Businesses everywhere are scrambling to recover lost revenues and protect cash flow. But as countries globally grapple with a dreaded second wave of the pandemic, imposing far more stringent localised lockdowns and new restrictions, it is set to be the hardest winter in living memory for many sectors.
The likelihood of winter peaks, so often the saviour of sectors such as travel and hospitality, benefitting businesses is diminishing rapidly. While many have pivoted to a greater or lesser degree, few have been able to offset the impact of falling revenues on cash flow. Even retail, riding an e-commerce boom in many regions, is finding itself in choppy waters, with 17 percent of consumers switching brands due to the economic pressures and changing priorities caused by the pandemic.
As one McKinsey article notes, “With some companies losing up to 75 percent of their revenues in a single quarter, cash isn’t just king – it’s now critical for survival”. Where then do businesses find new sources of cash to sustain their operations through the coming months?
Tapping Overlooked Cash Opportunities
For many, the answer could depend on whether they have digitally transformed their finance department. Why? Because many organisations are sitting on unidentified opportunities, funds that could be vital in shoring up businesses over the next few months or plugging the gap between operating costs and government bailouts. Yet those that have been slow to start their digital transformation journey are at a disadvantage;. At the same time, it is possible to identify these hidden seams in an analogue organisation, the process is time-consuming, manually intensive and, without the right digital tools, prone to human error.
Where deploying digital tools helps is by bringing speed, automation and reliable data to the fore. Connecting them with digital finance and accounting systems can give businesses clear insights into how money is being spent, where wastage is occurring, and where opportunities for optimisation exist.
It might be something as simple as automating the accuracy checking, issuing and chasing of invoices and late payments. This could reduce errors and invoice disputes and ultimately lead to faster payments. Accuracy and organisation are also important in billing – better records enable faster billing for work completed, and in turn, should deliver quicker payments.
It could also be around having the ability to review the supply chain and procurement data and identify where a supplier is subsidising a larger customer’s product line through drawn-out payment terms, or where a variety of vendors are on different terms across the business. Using that data and overall knowledge of the business to negotiate better terms that work for both supplier and customer can create new opportunities. It could even be to identify late-paying customers, determine the reason for late payments, and use that intelligence to develop products or financing solutions that continue to support those customers (and improve loyalty) without increasing the burden on the balance sheet.
Generating Reliable Insights for Faster Decision-making
To do any of these manually would take months, generating data slowly that would quickly go out of date. But digital finance departments have evidence they can trust to inform business decision-making. That’s because old, manual processes built around Order-to-Cash lack the flexibility and agility that businesses require in today’s markets. The fact is that even before the global pandemic crisis, the pace of digitisation across all sectors was demanding new approaches to finance and book balance.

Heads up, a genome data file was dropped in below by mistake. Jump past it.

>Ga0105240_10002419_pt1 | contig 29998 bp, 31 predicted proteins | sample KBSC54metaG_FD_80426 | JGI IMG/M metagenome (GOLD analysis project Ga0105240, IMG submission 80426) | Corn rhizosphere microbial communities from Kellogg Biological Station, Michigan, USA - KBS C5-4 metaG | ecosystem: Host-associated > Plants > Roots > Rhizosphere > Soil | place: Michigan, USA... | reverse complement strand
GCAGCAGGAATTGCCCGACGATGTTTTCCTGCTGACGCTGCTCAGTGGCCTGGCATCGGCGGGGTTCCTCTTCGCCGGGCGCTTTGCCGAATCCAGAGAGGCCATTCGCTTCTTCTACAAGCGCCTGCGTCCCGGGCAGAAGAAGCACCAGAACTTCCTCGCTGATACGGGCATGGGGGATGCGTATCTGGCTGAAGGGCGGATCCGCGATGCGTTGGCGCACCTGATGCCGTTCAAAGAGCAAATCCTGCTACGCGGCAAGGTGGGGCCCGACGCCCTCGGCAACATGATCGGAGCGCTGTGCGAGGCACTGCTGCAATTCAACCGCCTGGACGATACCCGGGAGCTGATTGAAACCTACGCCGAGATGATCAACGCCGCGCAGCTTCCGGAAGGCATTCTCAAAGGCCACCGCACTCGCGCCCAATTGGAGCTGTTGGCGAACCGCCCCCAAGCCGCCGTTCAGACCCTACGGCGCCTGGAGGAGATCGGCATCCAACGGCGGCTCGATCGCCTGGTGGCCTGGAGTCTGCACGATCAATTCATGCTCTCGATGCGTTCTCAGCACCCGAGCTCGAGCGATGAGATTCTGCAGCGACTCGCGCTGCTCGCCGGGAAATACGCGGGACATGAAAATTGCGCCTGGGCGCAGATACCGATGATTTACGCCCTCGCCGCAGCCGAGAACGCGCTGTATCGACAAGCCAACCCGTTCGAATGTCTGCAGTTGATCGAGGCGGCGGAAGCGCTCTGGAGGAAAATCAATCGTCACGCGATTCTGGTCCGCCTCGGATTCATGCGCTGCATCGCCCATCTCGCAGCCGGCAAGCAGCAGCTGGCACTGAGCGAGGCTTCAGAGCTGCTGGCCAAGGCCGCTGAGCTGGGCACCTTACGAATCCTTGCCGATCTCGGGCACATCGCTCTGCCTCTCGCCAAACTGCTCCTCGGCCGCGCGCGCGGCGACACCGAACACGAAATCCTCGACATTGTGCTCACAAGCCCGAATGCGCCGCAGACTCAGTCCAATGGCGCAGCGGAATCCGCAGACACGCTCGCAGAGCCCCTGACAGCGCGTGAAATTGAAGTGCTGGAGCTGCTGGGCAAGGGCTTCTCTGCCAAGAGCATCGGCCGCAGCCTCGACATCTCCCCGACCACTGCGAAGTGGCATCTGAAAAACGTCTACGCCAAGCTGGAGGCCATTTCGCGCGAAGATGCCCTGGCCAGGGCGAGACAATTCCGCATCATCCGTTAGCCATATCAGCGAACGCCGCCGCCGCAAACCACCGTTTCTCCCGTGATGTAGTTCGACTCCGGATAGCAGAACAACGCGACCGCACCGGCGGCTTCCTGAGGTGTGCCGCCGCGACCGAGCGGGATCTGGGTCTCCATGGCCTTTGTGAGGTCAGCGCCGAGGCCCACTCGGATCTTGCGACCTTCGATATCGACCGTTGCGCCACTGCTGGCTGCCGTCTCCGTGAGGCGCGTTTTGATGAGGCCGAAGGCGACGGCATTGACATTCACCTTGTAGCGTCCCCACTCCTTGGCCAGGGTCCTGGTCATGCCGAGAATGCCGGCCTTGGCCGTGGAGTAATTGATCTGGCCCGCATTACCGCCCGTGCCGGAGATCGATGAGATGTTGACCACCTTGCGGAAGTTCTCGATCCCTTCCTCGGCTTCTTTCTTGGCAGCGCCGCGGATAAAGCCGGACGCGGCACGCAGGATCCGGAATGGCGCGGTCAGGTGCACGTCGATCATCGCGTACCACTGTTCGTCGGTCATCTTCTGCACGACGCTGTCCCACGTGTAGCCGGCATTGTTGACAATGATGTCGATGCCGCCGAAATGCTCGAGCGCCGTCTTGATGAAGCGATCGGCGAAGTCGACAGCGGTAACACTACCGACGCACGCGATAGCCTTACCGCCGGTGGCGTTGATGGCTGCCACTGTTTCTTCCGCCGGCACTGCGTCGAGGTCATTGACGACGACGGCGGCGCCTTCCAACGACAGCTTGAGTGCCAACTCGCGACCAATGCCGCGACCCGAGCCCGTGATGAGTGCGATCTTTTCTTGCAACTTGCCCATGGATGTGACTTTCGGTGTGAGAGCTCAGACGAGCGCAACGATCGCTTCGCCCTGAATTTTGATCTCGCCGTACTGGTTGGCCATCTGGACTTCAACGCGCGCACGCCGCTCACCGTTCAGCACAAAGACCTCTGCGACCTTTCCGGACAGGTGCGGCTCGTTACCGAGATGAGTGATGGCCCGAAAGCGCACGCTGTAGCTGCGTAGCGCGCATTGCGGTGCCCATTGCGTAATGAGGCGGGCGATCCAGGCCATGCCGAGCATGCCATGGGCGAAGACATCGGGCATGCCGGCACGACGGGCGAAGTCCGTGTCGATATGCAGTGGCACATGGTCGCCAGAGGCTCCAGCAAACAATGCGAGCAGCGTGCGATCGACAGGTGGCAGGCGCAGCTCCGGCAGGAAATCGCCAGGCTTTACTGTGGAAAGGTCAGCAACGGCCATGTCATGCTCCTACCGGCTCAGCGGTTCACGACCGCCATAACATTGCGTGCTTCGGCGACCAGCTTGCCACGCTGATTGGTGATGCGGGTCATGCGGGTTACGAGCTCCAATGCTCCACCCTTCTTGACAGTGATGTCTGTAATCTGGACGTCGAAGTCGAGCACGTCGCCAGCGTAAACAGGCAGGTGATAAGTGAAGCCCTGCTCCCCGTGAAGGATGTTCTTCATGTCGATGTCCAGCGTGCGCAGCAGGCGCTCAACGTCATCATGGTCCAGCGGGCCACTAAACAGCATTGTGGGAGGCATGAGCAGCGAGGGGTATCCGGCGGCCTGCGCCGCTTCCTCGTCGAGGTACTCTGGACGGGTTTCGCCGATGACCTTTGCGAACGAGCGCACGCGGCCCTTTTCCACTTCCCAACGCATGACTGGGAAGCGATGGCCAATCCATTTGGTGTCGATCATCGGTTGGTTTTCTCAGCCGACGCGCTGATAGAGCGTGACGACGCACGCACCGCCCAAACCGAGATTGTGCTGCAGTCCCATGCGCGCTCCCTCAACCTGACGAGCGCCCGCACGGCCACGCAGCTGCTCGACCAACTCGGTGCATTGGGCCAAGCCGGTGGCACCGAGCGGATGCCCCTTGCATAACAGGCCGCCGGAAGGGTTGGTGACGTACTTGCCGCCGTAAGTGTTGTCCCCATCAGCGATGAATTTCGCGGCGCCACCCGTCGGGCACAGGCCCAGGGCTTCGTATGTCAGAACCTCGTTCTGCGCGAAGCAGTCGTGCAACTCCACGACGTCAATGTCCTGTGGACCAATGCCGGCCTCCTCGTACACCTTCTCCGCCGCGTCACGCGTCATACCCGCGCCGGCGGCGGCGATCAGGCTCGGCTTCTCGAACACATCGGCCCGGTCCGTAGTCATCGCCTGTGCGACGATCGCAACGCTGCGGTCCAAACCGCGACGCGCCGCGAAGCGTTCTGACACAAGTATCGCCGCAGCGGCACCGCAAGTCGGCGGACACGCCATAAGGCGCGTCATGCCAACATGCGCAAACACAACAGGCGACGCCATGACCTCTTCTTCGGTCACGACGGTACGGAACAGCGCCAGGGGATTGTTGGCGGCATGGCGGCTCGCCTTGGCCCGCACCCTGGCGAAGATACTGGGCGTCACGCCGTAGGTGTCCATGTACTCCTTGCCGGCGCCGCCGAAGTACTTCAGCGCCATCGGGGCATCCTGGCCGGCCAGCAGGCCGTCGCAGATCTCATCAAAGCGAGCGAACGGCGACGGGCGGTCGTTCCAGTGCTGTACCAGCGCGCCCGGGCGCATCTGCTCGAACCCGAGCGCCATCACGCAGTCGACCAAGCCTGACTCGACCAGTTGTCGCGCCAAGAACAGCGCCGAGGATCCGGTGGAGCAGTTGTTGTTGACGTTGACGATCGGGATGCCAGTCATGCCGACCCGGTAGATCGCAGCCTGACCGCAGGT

The opportunities are significant – from cognitive credit and improved forecasting accuracy to enhanced customer analytics. All use similar tools, based on artificial intelligence and quality, trusted data. Cognitive credit can be deployed to quickly make decisions on whether to advance or restrict credit, based on individual company positions and available data. Doing so enables businesses to either capitalise on opportunities (for instance, agreeing credit for a supplier that has run out but is a supportive and integral partner) or avoid risk (in the cases where a business might be in administration).
With more accurate forecasts, businesses can better manage their currency purchases and deposits, selling currency that is not required or buying more where predictions identify an upcoming demand.
It is the same with customer analytics – with a greater understanding of customer needs, businesses can make decisions based on the right mix of the product (and how it meets demand) and supply chain suitability (such as production costs and location in relation to customers).
In many ways, the events of the past year have accelerated the process. In doing so, the problem is the pandemic has also accelerated the speed at which failure to act can lead to obsolescence. Therefore, it is vital that businesses, and more particularly their finance and accounting departments, kick start their digital transformation. This will enable them to deploy the tools and analytics that is needed to capture data, generate insights and drive fast, accurate decision-making to uncover previously untapped sources of cash and reverse revenue degradation.
The Importance of Digitally Enabled Finance Teams
Forward-thinking CFOs have already begun the process of digitising their departments, but for those that have been slow to start, now is the time to push forward. It is only through digital tools and analytics that finance leaders can identify both the internal and external opportunities to recover revenue and improve cash flow. Whether that’s releasing working capital, minimising revenue loss and accelerating revenue recovery, reducing total cost of ownership or enhancing customer retention – only digitally enabled finance teams will be in a position to capitalise and, ultimately, bolster business performance during what will be a trading period like no other.
About the author: Krishnan Raghunathan
Krishnan Raghunathan is the head of Finance & Accounting (F&A) practice and operations at WNS. He also leads the international delivery locations in China, Costa Rica, Spain, Sri Lanka, Romania, The Philippines, Poland and USA.